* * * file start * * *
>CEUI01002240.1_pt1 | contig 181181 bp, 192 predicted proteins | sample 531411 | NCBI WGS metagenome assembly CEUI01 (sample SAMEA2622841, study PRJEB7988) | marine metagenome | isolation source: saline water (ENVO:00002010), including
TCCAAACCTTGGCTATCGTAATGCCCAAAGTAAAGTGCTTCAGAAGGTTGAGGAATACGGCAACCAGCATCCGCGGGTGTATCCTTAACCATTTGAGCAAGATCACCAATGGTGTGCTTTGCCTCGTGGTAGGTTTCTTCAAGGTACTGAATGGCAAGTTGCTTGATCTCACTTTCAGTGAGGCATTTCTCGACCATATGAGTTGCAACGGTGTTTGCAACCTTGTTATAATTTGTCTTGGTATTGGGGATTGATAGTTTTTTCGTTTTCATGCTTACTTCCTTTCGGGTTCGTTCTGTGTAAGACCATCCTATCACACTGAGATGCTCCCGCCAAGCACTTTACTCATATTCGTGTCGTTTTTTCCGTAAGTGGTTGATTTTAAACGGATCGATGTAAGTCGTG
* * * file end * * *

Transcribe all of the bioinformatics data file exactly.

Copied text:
>CEUI01002240.1_pt1 | contig 181181 bp, 192 predicted proteins | sample 531411 | NCBI WGS metagenome assembly CEUI01 (sample SAMEA2622841, study PRJEB7988) | marine metagenome | isolation source: saline water (ENVO:00002010), including
TCCAAACCTTGGCTATCGTAATGCCCAAAGTAAAGTGCTTCAGAAGGTTGAGGAATACGGCAACCAGCATCCGCGGGTGTATCCTTAACCATTTGAGCAAGATCACCAATGGTGTGCTTTGCCTCGTGGTAGGTTTCTTCAAGGTACTGAATGGCAAGTTGCTTGATCTCACTTTCAGTGAGGCATTTCTCGACCATATGAGTTGCAACGGTGTTTGCAACCTTGTTATAATTTGTCTTGGTATTGGGGATTGATAGTTTTTTCGTTTTCATGCTTACTTCCTTTCGGGTTCGTTCTGTGTAAGACCATCCTATCACACTGAGATGCTCCCGCCAAGCACTTTACTCATATTCGTGTCGTTTTTTCCGTAAGTGGTTGATTTTAAACGGATCGATGTAAGTCGTG